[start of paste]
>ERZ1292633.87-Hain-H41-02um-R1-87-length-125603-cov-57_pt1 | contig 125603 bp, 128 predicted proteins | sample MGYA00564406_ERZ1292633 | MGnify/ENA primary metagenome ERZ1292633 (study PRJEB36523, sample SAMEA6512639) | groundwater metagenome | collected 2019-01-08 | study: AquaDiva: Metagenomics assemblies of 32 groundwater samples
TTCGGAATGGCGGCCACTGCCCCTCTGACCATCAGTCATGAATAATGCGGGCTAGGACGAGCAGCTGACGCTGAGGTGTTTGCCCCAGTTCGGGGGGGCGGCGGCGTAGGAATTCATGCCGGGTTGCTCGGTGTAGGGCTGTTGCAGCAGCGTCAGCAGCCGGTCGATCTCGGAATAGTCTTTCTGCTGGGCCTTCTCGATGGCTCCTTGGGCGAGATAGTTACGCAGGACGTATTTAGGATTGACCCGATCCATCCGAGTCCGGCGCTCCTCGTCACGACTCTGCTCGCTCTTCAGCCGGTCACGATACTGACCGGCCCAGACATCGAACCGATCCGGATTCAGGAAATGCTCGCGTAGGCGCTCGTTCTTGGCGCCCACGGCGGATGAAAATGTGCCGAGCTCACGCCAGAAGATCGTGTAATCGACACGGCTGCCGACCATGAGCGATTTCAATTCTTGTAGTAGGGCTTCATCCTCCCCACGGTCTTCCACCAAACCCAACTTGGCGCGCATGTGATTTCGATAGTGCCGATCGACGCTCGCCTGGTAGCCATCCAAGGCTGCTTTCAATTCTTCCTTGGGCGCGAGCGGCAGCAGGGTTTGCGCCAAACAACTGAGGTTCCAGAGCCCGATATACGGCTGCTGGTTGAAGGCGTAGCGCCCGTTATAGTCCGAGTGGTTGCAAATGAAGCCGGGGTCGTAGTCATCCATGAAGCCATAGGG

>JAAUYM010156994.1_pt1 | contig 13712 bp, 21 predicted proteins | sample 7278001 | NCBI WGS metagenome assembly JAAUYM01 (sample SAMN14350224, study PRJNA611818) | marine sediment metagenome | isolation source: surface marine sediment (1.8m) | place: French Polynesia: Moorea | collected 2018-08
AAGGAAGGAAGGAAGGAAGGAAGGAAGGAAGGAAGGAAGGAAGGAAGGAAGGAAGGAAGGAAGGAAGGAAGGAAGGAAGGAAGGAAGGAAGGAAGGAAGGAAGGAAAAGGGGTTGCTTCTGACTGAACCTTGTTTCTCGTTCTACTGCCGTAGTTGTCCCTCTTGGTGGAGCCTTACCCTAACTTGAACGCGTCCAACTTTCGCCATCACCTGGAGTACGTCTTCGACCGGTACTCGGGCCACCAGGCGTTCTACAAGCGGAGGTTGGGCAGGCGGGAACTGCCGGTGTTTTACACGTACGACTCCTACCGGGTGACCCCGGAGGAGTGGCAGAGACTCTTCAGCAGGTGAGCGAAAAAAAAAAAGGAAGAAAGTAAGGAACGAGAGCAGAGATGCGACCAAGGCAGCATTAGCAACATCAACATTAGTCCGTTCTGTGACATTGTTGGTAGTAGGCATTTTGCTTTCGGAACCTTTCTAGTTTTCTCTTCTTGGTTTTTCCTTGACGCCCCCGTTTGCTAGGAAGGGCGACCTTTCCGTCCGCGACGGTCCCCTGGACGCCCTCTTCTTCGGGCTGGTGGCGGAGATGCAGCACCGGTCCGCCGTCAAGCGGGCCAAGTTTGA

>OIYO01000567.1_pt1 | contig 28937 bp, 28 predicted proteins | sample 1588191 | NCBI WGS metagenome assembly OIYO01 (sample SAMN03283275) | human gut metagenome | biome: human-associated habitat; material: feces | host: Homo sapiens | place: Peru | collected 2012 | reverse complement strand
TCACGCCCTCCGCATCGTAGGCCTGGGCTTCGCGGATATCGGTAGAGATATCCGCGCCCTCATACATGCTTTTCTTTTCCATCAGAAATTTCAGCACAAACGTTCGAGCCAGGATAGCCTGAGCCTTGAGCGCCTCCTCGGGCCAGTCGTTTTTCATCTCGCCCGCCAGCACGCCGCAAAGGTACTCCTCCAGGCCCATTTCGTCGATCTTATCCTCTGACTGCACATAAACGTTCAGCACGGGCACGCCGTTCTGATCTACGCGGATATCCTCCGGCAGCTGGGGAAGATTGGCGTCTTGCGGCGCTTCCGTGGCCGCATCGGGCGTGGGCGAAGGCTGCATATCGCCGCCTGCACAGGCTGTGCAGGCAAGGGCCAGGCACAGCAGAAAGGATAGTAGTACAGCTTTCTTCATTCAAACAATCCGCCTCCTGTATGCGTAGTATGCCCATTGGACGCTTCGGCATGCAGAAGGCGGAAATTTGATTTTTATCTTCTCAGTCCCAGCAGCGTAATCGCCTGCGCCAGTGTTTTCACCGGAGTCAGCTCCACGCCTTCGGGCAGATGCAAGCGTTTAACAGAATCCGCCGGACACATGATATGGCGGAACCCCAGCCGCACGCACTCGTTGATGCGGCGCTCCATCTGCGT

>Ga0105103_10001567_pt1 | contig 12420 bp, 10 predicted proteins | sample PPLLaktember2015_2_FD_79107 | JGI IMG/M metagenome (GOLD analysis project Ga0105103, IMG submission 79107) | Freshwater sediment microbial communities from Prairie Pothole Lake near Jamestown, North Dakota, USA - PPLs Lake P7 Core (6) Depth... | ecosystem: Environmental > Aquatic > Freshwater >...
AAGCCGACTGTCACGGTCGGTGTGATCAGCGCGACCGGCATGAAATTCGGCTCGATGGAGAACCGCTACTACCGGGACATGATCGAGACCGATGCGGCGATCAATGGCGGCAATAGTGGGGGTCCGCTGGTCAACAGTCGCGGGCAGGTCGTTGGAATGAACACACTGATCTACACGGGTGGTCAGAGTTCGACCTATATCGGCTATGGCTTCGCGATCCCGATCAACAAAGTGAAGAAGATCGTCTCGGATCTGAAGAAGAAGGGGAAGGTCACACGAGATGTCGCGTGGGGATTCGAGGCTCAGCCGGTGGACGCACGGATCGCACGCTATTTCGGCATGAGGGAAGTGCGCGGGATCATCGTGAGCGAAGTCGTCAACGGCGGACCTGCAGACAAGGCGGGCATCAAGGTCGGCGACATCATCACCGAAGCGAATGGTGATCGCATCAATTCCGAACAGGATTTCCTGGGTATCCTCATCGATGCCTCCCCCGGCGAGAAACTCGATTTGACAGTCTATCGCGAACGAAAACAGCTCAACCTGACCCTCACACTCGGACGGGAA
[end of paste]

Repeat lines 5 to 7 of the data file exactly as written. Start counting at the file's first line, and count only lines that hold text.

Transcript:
>OIYO01000567.1_pt1 | contig 28937 bp, 28 predicted proteins | sample 1588191 | NCBI WGS metagenome assembly OIYO01 (sample SAMN03283275) | human gut metagenome | biome: human-associated habitat; material: feces | host: Homo sapiens | place: Peru | collected 2012 | reverse complement strand
TCACGCCCTCCGCATCGTAGGCCTGGGCTTCGCGGATATCGGTAGAGATATCCGCGCCCTCATACATGCTTTTCTTTTCCATCAGAAATTTCAGCACAAACGTTCGAGCCAGGATAGCCTGAGCCTTGAGCGCCTCCTCGGGCCAGTCGTTTTTCATCTCGCCCGCCAGCACGCCGCAAAGGTACTCCTCCAGGCCCATTTCGTCGATCTTATCCTCTGACTGCACATAAACGTTCAGCACGGGCACGCCGTTCTGATCTACGCGGATATCCTCCGGCAGCTGGGGAAGATTGGCGTCTTGCGGCGCTTCCGTGGCCGCATCGGGCGTGGGCGAAGGCTGCATATCGCCGCCTGCACAGGCTGTGCAGGCAAGGGCCAGGCACAGCAGAAAGGATAGTAGTACAGCTTTCTTCATTCAAACAATCCGCCTCCTGTATGCGTAGTATGCCCATTGGACGCTTCGGCATGCAGAAGGCGGAAATTTGATTTTTATCTTCTCAGTCCCAGCAGCGTAATCGCCTGCGCCAGTGTTTTCACCGGAGTCAGCTCCACGCCTTCGGGCAGATGCAAGCGTTTAACAGAATCCGCCGGACACATGATATGGCGGAACCCCAGCCGCACGCACTCGTTGATGCGGCGCTCCATCTGCGT

>Ga0105103_10001567_pt1 | contig 12420 bp, 10 predicted proteins | sample PPLLaktember2015_2_FD_79107 | JGI IMG/M metagenome (GOLD analysis project Ga0105103, IMG submission 79107) | Freshwater sediment microbial communities from Prairie Pothole Lake near Jamestown, North Dakota, USA - PPLs Lake P7 Core (6) Depth... | ecosystem: Environmental > Aquatic > Freshwater >...